The instructional materials for Big Ideas Math: Modeling Real Life Grade 5 partially meet the expectations for rigor and mathematical practices. The materials partially meet the expectations for rigor by reflecting the balances in the Standards and giving appropriate attention to procedural skill and fluency. The materials partially meet the expectations for practice-content connections, they identify the Standards for Mathematical Practices, and attend to the specialized language of mathematics, but do not attend to the full intent of each practice standard.


Criterion 2a - 2d

Rigor and Balance: Each grade's instructional materials reflect the balances in the Standards and help students meet the Standards' rigorous expectations, by helping students develop conceptual understanding, procedural skill and fluency, and application.
5/8
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Criterion Rating Details

The instructional materials reviewed for Big Ideas Math: Modeling Real Life Grade 5 partially meet the expectations for rigor and balance. The instructional materials give appropriate attention to procedural skill and fluency, but lack opportunities for students to independently demonstrate conceptual understanding and application. The materials also partially address the three aspects of rigor with balance, treating them separately but never together.

Indicator 2a

Attention to conceptual understanding: Materials develop conceptual understanding of key mathematical concepts, especially where called for in specific content standards or cluster headings.
1/2
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Indicator Rating Details

The instructional materials for Big Ideas Math: Modeling Real Life Grade 5 partially meet expectations that the materials develop conceptual understanding of key mathematical concepts, especially where called for in specific standards or cluster headings. The instructional materials do not always provide students opportunities to independently demonstrate conceptual understanding throughout the grade-level. 

Each lesson begins with Explore and Grow and Think and Grow sections where students develop conceptual understanding of key mathematical concepts through teacher-led activities. Explore and Grow contains one to three problems where students model math and discuss their understanding through guided questions from the teacher. Think and Grow reinforces and extends the learning of the Explore and Grow section. For example:

  • Chapter 1, Lesson 5, “Place Value with Decimals”, in Explore and Grow students “Model the number (3.33). Draw your model. Then write the value of each digit.” Students “Compare the value of the ones digit to the value of the tenths and the hundredths digit. Explain why you can use base ten blocks to model ones, tenths, hundredths.” In the “Think and Grow” section, a place value chart is used as students write numbers to the thousandths. (5.NBT.1)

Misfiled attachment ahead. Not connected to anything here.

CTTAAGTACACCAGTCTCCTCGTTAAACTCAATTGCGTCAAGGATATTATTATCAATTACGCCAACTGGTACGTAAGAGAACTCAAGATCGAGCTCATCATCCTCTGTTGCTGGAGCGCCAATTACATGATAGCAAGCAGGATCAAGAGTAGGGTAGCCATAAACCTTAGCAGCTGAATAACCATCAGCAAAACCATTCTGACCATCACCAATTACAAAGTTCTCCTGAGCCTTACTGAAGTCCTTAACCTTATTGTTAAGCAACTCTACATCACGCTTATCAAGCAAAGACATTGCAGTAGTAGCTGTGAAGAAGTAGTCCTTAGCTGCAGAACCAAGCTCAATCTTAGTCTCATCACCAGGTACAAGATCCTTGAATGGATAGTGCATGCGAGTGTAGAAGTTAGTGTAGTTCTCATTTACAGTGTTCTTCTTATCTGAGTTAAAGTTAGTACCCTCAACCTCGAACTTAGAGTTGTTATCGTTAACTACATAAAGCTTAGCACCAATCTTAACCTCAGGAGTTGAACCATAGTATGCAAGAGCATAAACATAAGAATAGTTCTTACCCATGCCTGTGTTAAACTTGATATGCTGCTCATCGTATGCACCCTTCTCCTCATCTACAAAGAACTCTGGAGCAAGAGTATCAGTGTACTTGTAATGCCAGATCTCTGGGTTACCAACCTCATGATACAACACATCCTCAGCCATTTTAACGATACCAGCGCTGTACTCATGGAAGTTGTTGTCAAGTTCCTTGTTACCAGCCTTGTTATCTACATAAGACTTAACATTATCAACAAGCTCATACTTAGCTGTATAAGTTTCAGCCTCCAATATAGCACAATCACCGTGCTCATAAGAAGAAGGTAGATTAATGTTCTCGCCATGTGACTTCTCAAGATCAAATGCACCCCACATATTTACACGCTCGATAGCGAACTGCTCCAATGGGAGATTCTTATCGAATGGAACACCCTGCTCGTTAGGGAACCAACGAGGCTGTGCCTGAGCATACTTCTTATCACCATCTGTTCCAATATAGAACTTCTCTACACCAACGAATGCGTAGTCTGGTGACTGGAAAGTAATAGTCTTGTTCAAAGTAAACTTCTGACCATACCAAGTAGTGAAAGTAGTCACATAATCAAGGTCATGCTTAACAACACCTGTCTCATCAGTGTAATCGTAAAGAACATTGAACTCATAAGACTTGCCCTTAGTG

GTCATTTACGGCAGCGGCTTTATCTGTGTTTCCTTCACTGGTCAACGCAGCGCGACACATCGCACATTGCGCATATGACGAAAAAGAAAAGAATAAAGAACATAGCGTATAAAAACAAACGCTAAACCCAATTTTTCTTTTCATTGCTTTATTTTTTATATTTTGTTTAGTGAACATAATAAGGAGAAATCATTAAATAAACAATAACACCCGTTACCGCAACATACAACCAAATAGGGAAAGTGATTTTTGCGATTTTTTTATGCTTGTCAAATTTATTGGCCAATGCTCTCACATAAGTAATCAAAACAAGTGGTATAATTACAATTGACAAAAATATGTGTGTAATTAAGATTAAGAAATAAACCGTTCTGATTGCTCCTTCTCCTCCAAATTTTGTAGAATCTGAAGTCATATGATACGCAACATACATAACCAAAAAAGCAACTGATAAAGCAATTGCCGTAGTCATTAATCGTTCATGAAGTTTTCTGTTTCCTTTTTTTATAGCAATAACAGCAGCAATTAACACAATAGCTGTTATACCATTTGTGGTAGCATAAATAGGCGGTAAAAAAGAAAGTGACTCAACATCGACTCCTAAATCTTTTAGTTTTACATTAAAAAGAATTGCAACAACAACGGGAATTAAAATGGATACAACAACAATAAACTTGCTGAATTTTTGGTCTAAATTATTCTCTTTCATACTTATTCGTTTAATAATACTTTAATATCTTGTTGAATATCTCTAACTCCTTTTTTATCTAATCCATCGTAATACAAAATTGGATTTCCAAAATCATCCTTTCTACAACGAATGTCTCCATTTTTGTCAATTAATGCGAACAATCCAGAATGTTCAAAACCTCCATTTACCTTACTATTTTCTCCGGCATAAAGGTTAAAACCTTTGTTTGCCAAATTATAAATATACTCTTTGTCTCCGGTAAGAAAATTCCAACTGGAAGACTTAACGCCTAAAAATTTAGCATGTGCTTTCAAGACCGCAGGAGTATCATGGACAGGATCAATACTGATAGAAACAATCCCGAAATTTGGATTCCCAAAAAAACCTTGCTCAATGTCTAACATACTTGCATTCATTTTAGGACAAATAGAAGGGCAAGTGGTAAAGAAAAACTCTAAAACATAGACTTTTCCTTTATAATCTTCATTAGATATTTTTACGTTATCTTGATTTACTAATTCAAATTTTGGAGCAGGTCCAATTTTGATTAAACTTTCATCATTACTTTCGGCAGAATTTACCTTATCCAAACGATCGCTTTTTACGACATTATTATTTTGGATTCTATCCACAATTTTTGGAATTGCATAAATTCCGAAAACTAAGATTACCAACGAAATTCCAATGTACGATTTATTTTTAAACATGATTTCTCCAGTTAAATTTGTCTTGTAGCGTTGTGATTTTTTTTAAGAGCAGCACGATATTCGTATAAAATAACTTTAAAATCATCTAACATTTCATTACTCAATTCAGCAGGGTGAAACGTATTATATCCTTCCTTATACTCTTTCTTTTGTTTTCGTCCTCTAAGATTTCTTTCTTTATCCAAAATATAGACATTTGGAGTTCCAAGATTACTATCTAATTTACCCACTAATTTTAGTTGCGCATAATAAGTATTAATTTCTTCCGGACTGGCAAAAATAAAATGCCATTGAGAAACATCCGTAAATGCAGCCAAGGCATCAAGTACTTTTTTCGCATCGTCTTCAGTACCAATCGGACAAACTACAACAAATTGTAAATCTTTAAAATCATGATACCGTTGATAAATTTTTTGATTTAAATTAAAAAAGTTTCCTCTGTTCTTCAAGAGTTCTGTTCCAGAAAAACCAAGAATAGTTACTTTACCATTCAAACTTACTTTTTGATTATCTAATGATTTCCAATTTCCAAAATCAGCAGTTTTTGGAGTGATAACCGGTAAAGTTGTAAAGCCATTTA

• Chapter 6, Lesson 1, “Relate Multiplication and Division”, during teacher-led Explore and Grow and Think and Grow sections, students use area models to multiply and divide to develop understanding. For example, in Explore and Grow students “Use the area models to find 6 x 19 and 114 ÷ 6.” They are provided the question, “How do you think you can use multiplication to solve a division problem?” (5.NBT.B) 
  • Chapter 8, Lesson 6, “Add Mixed Numbers”, in the Explore and Grow and Think and Grow sections, students use models to add mixed numbers. For example, in the Explore and Grow section, students are asked to “Use a model to find the sum of 1 ¾ + 2 ⅛”. They are asked to discuss “How can you add mixed numbers with unlike denominators without using a model? Explain why your method makes sense.” (5.NF.A)

The instructional materials provide limited opportunities for students to demonstrate conceptual understanding independently throughout the grade-level. Within the Apply and Grow and Homework and Practice sections, students have limited opportunities to independently demonstrate conceptual understanding.

Indicator 2b

Attention to Procedural Skill and Fluency: Materials give attention throughout the year to individual standards that set an expectation of procedural skill and fluency.
2/2